OT: FAA allows only copy of source code to get stolen!

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NOW the FAA can finish its remediation!


Ex-FAA engineer accused of stealing air-traffic software By Matt O'Connor and Jon Hilkevitch Tribune Staff Writers October 21, 1999 A former government engineer stole the lone copy of a computer code for a software program that relays critical flight information between the air-traffic tower at O'Hare International Airport and controllers at an air-traffic tower in Elgin, a federal indictment charged Wednesday. Thomas A. Varlotta, who headed a team for the Federal Aviation Administration that developed the complex software, destroyed from his government computer the so-called source code necessary to fix any glitches in what is known as the Automated Flight Data Processing System, the charges alleged . Varlotta's actions didn't endanger the safety of airline passengers at O'Hare, authorities said. But without the software code, a breakdown in the automated system could have forced controllers at O'Hare and the Elgin facility to trade flight information the old-fashioned way--by telephone--and caused a sharp disruption in air traffic at one of the country's busiest airports. "It's an efficiency issue, not a safety issue," said Tony Molinaro, a spokesman for the FAA in the Chicago area. Federal investigators recovered the software code in a raid of Varlotta's Tinley Park home two months after he quit work, but law-enforcement sources said it had been encrypted and it took authorities about six months to unscramble it. In the seven or eight months the FAA went without the software code, however, no breakdowns or malfunctions in the Automated Flight Data Processing System occurred, according to a U.S. Department of Transportation official. The Automated Flight Data Processing System, developed by a team led by Varlotta, electronically transfers information about arriving and departing flights--including the type of aircraft, its direction, altitude and distance from other flights--between the O'Hare tower and controllers at the Terminal Radar Approach and Control facility in Elgin, which directs air traffic within about 30 miles of the airport. The program allows far more flights to be directed out of the airport than the antiquated, paper system controllers previously used. Varlotta, 42, of the 8300 block of Cloverview Drive in Tinley Park, couldn't be reached for comment Wednesday, but he denied the accusations during a brief telephone interview last week before he was charged. "The charges that I stole the source code are totally false," said Varlotta, a veteran of 15 years with the FAA before his resignation last year. "The FAA has the code and they always had the code ." "I left because the project was pretty much over and I needed something else," he said. "I heard the charges against me are coming down, and I think it's a lot of politics." He declined to elaborate further, and his lawyer was unavailable Wednesday for comment. The indictment charged him with one count each of damaging a government computer, damaging government property and stealing government property. He will be arraigned later in U.S. District Court. U.S. Department of Transportation investigators described Varlotta as a disgruntled employee who became angered when he felt he did not receive proper credit for the work he performed. Between 1993 and 1996, Varlotta, then an electronics engineer for the FAA, headed the team that developed the Automated Flight Data Processing System software, said Dieter H. Harper, special agent-in-charge of the U.S. Department of Transportation's Midwest Office of Inspector General. The following two years, he worked with another programmer to ensure that the software met industry standards, Harper said. While still working on that project, Varlotta resigned on June 18, 1998. As he turned in his laptop computer, Varlotta told a supervisor that he intentionally destroyed the software code, according to Harper. The FAA launched an internal investigation and then enlisted the help of federal authorities, who obtained court authorization to search Varlotta's home on Aug. 24, 1998. Luckily for the FAA, authorities found a copy of the software code in the search, though they weren't able to figure out how to access it until early this year because it had been encrypted. If Varlotta had destroyed the only copy, the FAA would have been back at square one and forced to take another three to five years to develop the complicated software, Harper said. The fact that the critical software code apparently was in the possession of only one employee raises questions of mismanagement, Harper conceded , but he said Varlotta was a trusted, well-paid employee of the FAA. "I'm just a layman," Harper said. But "that doesn't sound like a good business practice," he said. O'Hare's became the first air-traffic tower in the nation to implement the automated technology in 1996 when the airport's new 260-foot tower and the Elgin air-traffic facility opened. Flight plan information is routed on-line and delivered to computer monitors that controllers use to direct about 4,000 flights each day at O'Hare . Before 1996, when the Terminal Radar Approach and Control operation was located in the basement of O'Hare's old tower, slips of paper containing flight data were passed back and forth through a pneumatic tube system. Sometimes, however, the plastic canisters that were used to hold the strips would get stuck in the tubes. The relocation of the operation to Elgin, 22 miles away, prompted the need for a more sophisticated system. The new system uses keyboards, modems and computer screens that display an electronic picture similar to the old paper strip. Each flight has its own three-digit computer identification, and controllers use a touch screen to select runways and then type in course headings for aircraft. The new system was not without its problems when introduced, according to controllers at O'Hare. "This thing was a political hot (potato) when it came on board because there were problems and the FAA didn't want to spend a lot of money fixing a simple piece of equipment that essentially involves a modem and printers on each end," said one controller. Tribune Staff Writer Bradley Keoun contributed to this .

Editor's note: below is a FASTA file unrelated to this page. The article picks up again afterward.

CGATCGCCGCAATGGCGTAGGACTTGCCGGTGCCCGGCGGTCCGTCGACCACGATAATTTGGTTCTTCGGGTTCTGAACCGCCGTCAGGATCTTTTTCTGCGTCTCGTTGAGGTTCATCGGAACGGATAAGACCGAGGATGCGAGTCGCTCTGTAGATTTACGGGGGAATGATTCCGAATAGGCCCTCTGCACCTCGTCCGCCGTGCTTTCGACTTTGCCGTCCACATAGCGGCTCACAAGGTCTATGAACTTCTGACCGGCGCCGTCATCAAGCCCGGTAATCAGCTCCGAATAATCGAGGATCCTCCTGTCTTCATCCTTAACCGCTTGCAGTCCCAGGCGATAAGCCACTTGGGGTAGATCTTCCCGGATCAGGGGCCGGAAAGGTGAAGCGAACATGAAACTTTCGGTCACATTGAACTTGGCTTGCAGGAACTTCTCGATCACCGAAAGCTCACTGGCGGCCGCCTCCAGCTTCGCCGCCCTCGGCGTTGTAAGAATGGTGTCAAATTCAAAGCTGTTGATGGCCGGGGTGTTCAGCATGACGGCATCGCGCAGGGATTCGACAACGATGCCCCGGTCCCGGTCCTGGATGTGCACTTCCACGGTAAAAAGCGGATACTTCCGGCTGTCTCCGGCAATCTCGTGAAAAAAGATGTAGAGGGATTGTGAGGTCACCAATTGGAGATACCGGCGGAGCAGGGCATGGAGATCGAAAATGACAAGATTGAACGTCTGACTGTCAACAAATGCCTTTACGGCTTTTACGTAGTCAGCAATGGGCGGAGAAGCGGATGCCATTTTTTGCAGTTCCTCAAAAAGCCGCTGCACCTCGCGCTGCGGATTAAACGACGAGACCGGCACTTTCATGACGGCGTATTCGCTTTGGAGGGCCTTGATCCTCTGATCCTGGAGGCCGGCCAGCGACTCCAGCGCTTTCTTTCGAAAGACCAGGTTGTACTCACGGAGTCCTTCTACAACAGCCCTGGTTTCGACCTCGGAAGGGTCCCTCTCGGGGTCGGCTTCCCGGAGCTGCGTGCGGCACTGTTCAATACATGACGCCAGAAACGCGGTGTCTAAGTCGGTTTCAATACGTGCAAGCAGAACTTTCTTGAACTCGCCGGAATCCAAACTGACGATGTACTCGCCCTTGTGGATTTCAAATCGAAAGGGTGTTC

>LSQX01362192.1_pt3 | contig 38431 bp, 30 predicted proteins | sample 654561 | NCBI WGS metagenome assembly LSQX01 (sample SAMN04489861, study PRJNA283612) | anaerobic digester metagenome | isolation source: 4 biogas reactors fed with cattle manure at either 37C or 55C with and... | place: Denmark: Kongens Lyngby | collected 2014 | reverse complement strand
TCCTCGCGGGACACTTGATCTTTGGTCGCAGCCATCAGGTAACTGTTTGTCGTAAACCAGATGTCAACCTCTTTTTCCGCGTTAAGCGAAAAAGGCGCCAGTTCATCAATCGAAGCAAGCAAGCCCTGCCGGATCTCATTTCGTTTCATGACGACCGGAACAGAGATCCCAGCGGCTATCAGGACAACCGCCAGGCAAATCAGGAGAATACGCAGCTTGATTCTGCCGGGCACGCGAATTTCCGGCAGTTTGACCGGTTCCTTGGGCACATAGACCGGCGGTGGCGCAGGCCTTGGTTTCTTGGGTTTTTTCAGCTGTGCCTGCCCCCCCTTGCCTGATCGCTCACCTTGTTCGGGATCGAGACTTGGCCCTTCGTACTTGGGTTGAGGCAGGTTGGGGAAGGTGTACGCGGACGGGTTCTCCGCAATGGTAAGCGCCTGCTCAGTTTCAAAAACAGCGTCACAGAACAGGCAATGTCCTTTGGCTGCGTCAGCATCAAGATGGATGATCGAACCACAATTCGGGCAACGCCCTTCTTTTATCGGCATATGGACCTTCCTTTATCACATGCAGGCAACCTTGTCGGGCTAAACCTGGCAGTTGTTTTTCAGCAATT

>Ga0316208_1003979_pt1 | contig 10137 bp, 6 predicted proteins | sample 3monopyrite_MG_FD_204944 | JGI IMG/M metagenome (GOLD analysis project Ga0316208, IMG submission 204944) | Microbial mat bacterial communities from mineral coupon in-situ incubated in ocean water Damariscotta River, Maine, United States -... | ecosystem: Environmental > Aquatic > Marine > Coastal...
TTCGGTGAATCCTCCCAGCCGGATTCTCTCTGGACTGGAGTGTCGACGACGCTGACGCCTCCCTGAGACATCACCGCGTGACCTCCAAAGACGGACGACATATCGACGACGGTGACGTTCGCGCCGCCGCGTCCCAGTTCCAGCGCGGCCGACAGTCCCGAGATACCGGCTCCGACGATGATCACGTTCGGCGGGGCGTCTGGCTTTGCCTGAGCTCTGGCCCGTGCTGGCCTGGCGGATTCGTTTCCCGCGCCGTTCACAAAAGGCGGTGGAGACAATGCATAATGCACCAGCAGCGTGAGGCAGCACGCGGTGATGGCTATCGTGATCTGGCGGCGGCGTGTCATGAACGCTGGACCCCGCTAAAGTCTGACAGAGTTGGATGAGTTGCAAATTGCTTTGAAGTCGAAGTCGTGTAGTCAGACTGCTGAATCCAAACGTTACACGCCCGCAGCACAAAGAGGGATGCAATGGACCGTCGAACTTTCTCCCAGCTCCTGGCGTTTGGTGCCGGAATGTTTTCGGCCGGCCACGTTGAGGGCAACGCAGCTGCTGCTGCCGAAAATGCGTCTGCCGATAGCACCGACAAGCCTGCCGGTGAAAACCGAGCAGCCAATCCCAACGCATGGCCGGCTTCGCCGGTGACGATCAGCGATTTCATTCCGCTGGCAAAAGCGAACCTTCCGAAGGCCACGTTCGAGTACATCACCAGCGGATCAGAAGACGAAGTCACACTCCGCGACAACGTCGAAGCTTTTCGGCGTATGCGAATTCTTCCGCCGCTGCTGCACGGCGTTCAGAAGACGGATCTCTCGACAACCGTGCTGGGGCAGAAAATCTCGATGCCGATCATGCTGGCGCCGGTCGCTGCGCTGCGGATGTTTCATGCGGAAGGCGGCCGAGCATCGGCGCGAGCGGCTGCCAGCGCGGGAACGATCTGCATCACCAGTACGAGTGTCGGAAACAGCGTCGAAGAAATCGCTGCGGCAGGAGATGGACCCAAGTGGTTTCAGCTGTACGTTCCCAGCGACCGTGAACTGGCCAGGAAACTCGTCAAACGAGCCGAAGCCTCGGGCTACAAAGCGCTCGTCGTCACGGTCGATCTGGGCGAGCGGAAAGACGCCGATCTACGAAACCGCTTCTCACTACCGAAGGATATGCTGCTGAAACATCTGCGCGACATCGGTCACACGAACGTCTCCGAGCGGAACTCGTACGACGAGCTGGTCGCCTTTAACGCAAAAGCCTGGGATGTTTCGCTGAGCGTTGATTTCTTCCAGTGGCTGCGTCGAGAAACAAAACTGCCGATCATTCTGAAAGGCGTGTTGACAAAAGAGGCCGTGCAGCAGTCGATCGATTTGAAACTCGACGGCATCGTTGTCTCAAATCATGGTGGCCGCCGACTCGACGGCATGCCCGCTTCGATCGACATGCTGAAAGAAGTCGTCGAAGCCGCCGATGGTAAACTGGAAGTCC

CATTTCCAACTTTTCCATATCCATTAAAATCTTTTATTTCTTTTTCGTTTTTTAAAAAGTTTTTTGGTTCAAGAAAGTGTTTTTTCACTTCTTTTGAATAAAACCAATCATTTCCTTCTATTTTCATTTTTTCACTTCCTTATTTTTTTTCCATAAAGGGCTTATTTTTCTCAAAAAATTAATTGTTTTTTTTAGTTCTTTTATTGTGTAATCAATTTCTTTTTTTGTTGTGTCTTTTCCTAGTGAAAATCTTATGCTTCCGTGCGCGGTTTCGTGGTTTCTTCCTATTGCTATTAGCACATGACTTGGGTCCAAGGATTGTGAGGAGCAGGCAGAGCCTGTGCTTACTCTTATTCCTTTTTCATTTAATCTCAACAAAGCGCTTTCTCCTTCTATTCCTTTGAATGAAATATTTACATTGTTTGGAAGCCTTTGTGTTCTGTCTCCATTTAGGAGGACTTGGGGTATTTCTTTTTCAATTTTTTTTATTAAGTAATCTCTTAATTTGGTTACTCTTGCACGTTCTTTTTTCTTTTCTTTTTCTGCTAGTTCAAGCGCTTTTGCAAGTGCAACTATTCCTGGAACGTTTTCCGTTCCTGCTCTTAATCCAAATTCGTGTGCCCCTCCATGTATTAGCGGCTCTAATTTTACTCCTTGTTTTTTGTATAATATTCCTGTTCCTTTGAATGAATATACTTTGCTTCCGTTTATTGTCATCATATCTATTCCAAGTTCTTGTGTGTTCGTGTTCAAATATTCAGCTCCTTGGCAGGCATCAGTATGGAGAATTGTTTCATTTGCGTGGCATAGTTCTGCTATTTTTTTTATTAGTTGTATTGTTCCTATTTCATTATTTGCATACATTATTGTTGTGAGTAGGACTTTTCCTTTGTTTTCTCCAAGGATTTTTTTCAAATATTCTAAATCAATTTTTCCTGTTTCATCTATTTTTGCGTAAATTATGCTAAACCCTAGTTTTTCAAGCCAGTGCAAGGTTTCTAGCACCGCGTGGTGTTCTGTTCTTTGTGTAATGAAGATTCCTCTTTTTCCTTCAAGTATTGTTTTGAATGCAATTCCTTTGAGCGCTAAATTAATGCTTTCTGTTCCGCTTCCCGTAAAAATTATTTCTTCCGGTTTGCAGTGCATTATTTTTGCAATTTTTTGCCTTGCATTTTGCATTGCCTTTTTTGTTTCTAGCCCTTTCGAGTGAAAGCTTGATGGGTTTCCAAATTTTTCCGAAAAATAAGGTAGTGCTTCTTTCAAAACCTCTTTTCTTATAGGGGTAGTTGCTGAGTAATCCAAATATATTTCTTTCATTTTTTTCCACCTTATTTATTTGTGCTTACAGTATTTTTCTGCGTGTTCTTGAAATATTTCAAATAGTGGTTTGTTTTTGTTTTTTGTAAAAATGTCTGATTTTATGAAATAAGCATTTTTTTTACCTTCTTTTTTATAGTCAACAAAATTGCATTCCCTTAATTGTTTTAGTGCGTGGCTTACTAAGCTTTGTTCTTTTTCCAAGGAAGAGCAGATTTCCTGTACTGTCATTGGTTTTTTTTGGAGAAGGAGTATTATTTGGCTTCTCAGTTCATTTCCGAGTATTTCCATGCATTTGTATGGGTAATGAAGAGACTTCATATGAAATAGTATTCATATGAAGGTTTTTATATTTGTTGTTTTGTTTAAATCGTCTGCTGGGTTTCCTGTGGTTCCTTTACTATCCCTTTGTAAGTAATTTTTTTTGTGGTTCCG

-- plonk! (realaddress@hotmail.com), October 21, 1999


sorry, I thought I formatted it....grrrrrrrrrr

-- plonk! (realaddress@hotmail.com), October 21, 1999.

Ineptitude, politics, disgruntled programmers -- bring on the soaps! Y2K is the richest ripest storyline ever imagined, and yet it is being met with yawns and disdain.

Man's EGO cannot accept that he has forfeited earth's carrying capacity to the computers.

Time Will Tell

-- not flying the "friendly skies" (allaha@earthlink.net), October 21, 1999.

"a likely story" (said with three stooges intonation)

-- ..- (dit@dot.dash), October 21, 1999.

To laugh or cry? Unbelievable. I'm at a loss for words. Our .gov at work. Didn't these guys ever hear of BACKUP?

How have they managed to survive for this long...

Tick... Tock... <:00=

-- Sysman (y2kboard@yahoo.com), October 21, 1999.

Why don't they pay some top-gun consultant the bucks required to reverse engineer the software? It can be done.

It is their own code, so they wouldn't have to worry about any laws dealing with reverse engineering someone elses code.

-- (cannot-say@this.time), October 21, 1999.

Sounds more like this dude is being set up as a patsy.

US:"The FAA doesn't have compliance!!"

THEM:"Its all because a -disgruntled- ex-employee sabotaged us!"

Why not? It seems logical that the FAA, knowing full well that they aren't ready for the rollover, create this bogus sounding story a few months in advance to have someone to blame. Its called 'laying groundwork.' Gotta hunch we'll be hearing about this again...

-- Billy Boy (Rakkasan@Yahoo.com), October 21, 1999.

The finger pointing brigade can do much better than this!

They must have pulled this off before the first cup of coffee.

This story is just to blow out the pipes.

-- no talking please (breadlines@soupkitchen.gov), October 21, 1999.

Story after story ... Help, we're trapped in Idiot Land!

-- prisoners in the zoo (allaha@earthlink.net), October 21, 1999.